At least they tried!  They taped it back up all nice.  Maybe they hoped I wouldn't notice? really stepped up though, they are handling the claim with UPS and sending another tube next day air.

After my hydraulic lines and fuel lines are bent, the next step before paint is to clean up some old welds and fab work under the car.  I decided to get a head start tonight.

These welds were so beautiful, I decided to grind them off.  I just couldn't handle how perfect they were.  They were so amazing, I didn't want to make anyone jealous with a 'before' picture.

Sunday, August 10, 2014

More progress!  I finished bending the left rear hydraulic line, and built a mockup of the left front hydraulic line.  I ended up using more tubing than I thought to make the sample pieces, so I have to wait for more to arrive before I can continue.

My friends Ian and Dave had a party at their garage this Saturday.  The highlight of the day were the minibike races, and of course the scramble to get them all running!

Tim's brakes had worn down so far that the pads were no longer touching the rotor.  He needed a spacer, so I loaned him $.05 and it fit perfectly!

The starting line

These things are fucking dangerous!

At some point during the night, they decided to go for a ~2 mile ride along an old railroad trail.  Of course they broke down, so I had to go rescue them in the old Ford.  I'm pretty sure that 4 adult men and two minibikes are over the GVWR of this truck, but nothing broke!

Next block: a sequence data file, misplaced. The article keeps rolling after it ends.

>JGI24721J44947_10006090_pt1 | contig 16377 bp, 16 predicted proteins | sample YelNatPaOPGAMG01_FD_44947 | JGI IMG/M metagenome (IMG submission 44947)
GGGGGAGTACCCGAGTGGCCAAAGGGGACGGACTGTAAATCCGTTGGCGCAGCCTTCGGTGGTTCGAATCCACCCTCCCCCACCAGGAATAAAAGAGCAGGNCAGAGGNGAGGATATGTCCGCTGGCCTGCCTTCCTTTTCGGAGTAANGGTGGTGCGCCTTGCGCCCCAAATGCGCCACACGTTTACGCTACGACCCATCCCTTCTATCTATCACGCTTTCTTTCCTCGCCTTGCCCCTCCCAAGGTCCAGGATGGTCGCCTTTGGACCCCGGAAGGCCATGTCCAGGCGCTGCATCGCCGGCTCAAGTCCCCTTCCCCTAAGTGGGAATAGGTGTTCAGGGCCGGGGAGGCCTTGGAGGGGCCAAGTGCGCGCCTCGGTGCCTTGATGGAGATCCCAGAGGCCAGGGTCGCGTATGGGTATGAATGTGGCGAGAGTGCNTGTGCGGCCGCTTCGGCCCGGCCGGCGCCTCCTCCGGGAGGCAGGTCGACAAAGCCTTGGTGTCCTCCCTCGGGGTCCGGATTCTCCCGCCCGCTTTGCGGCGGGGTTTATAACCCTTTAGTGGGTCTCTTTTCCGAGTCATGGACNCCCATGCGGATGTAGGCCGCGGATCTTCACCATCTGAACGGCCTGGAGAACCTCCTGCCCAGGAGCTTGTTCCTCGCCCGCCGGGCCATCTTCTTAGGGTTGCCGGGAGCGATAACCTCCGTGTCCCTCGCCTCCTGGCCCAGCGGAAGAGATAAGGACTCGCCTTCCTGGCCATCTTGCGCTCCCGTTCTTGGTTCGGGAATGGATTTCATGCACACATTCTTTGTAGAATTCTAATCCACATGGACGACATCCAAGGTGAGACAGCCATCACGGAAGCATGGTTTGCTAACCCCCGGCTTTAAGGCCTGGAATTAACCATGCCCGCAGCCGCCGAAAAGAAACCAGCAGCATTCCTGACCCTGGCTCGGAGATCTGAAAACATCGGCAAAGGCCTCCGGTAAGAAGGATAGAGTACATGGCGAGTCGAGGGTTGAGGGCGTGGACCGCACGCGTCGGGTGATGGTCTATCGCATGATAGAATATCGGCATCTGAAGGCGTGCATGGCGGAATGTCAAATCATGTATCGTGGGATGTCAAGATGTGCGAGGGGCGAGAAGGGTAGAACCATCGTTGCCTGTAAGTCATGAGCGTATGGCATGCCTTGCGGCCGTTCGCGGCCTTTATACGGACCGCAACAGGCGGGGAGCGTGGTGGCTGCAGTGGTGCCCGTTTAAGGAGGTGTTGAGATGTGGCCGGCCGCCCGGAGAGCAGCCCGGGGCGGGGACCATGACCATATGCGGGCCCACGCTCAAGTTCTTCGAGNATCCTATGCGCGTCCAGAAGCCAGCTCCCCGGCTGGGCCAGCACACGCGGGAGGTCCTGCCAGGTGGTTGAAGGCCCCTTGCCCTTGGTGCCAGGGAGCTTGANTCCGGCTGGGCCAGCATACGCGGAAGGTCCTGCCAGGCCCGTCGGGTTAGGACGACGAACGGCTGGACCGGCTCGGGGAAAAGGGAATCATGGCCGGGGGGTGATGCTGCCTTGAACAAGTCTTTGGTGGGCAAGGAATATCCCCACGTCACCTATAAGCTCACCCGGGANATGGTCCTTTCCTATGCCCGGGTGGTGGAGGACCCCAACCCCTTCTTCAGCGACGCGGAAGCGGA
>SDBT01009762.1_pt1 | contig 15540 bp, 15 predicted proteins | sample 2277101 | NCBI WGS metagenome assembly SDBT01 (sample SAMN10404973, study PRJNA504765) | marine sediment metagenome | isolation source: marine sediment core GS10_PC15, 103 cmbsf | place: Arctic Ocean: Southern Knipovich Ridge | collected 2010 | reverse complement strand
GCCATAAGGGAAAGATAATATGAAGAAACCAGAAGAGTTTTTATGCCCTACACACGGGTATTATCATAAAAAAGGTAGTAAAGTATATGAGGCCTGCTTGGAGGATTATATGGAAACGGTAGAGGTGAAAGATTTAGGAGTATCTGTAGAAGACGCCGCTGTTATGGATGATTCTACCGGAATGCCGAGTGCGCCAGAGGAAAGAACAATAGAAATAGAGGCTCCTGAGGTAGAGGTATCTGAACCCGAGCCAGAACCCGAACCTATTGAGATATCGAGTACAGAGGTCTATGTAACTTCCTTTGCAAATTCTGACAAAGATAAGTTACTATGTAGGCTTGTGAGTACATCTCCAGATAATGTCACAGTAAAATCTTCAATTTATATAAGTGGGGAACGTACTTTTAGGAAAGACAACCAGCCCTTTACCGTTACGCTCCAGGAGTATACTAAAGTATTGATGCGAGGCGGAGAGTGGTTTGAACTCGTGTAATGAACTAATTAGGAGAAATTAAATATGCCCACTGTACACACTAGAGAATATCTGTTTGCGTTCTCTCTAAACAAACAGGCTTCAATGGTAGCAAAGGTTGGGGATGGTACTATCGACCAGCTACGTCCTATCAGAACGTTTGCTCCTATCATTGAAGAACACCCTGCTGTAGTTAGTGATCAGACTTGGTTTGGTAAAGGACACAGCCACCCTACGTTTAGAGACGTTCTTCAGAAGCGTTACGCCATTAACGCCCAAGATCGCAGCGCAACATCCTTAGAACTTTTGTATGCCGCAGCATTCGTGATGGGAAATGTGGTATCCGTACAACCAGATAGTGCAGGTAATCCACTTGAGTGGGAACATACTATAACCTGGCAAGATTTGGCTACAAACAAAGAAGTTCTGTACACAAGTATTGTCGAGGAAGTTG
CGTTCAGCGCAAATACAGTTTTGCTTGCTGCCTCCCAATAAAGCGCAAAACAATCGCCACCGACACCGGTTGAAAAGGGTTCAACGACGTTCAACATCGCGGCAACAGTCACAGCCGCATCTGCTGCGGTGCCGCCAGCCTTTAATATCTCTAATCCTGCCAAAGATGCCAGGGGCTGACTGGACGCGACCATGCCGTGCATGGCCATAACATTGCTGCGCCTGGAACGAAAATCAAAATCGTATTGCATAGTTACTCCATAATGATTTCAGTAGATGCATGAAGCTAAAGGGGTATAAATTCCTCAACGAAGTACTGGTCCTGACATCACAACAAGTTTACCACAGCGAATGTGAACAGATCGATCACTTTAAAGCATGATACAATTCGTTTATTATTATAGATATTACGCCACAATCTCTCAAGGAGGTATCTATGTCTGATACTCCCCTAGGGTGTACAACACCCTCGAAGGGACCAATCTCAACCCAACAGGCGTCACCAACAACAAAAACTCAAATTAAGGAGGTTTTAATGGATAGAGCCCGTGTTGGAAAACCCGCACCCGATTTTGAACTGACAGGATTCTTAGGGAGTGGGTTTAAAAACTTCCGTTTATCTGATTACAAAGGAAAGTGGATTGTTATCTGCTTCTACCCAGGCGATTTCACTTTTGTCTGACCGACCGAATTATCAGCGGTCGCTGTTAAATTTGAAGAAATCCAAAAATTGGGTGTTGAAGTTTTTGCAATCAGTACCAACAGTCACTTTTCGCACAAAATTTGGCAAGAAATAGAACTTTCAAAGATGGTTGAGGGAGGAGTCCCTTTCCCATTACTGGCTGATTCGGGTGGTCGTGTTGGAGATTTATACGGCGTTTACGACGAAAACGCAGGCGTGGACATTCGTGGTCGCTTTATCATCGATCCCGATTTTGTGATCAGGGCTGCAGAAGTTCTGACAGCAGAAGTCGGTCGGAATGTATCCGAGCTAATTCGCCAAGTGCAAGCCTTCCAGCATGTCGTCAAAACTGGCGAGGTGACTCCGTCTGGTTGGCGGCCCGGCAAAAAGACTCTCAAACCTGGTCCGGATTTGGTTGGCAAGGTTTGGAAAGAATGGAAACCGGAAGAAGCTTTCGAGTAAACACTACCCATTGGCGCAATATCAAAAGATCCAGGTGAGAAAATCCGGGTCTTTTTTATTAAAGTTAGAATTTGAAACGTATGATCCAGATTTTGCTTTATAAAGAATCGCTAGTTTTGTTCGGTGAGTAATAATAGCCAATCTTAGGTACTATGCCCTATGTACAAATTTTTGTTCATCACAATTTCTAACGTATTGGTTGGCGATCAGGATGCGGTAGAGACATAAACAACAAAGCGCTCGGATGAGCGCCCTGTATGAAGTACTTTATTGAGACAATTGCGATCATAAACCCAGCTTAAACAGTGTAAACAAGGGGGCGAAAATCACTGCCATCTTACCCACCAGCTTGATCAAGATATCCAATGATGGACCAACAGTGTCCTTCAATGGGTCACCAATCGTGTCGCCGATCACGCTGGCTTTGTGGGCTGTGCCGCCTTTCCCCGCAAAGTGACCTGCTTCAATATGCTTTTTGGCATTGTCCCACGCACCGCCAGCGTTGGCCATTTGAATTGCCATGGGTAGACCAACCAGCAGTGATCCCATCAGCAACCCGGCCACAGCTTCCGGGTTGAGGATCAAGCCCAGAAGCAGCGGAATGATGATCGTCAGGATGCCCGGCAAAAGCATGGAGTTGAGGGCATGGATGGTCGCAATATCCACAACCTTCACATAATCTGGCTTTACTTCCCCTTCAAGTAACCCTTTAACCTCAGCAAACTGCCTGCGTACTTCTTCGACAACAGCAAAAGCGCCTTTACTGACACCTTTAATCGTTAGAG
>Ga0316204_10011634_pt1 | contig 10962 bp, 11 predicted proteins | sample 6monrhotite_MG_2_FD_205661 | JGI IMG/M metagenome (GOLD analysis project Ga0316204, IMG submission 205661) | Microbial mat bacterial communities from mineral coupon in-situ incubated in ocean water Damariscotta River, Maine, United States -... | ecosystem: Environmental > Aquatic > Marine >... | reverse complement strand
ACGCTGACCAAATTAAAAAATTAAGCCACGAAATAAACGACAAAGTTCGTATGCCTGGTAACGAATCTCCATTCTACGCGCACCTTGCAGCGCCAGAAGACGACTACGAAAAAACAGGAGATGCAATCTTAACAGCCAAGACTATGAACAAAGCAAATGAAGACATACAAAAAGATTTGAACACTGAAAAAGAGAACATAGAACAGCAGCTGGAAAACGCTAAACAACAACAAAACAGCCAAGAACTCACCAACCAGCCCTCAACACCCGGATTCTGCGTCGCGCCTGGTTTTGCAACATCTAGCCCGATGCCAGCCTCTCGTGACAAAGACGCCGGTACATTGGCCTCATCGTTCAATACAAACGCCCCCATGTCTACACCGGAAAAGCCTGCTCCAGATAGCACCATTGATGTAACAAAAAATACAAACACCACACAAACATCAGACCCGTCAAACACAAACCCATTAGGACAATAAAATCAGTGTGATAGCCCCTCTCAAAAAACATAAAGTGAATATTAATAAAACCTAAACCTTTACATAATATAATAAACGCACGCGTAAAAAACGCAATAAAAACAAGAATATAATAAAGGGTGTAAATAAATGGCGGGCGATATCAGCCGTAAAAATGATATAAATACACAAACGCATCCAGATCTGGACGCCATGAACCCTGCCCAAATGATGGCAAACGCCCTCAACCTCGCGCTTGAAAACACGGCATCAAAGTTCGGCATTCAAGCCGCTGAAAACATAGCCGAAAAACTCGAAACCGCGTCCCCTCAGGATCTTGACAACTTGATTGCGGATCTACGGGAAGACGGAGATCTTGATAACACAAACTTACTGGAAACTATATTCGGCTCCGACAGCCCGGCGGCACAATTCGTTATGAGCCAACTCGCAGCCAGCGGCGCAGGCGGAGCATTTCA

I went to Harbor Freight today, and this nice toolbox was on sale!  I can't believe nobody has bought it yet.  I don't think I have enough hammers to fix this one!

Tuesday, August 5, 2014


After months of not really making any progress on the Jetta, I finally got some stuff done tonight!  I've been really struggling with my hydraulic plumbing, these are really difficult lines to get right and I didn't want to waste material with mistakes.

I rounded up a bunch of scrap steel and stainless tubing, and bent each section individually.  Once I got the distances and angles correct, I tack welded it together.

The template:

After I had the mockup piece done, I transferred all of my dimensions to the real piece of tubing.  Then I grew a set of nuts and bent the fucking thing after 2 months of hesitation.  Nailed it!

I struggled to make clean flares on one section of tubing, and it ended up being some sort of inclusion or flaw in the tubing.  I had to cut 8" off of the end of the tube before I was able to get a clean flare.  Thanks a lot Shanghai Crystal Palace Pipe Co., Ltd.  This is seamless annealed 304 stainless steel tubing.

In random shop news, they're building a hunting blind!  We don't take half-measures at the shop.

I went on a Craigslist adventure this weekend with my friend Jimmy, he found an old Snap-on KR1000B toolbox for sale.  

This thing is enormous and really heavy, so we didn't trust ourselves to roll it down the ramp.  We rigged up some ratchet straps and let it down easy.

It's a huge upgrade over his previous Harbor Freight 44" toolbox!  The Snap-on is 29" deep, 54" wide, and almost 48" tall compared to the 18" deep Harbor Freight.  The whole HF toolbox fits into 4 drawers!

I got some new tools for myself as well!  The guy who sold the box was selling some of his other tools, so I snagged a set of hooks and picks for my work toolbox.

I ripped the old Ford to work twice in the last week!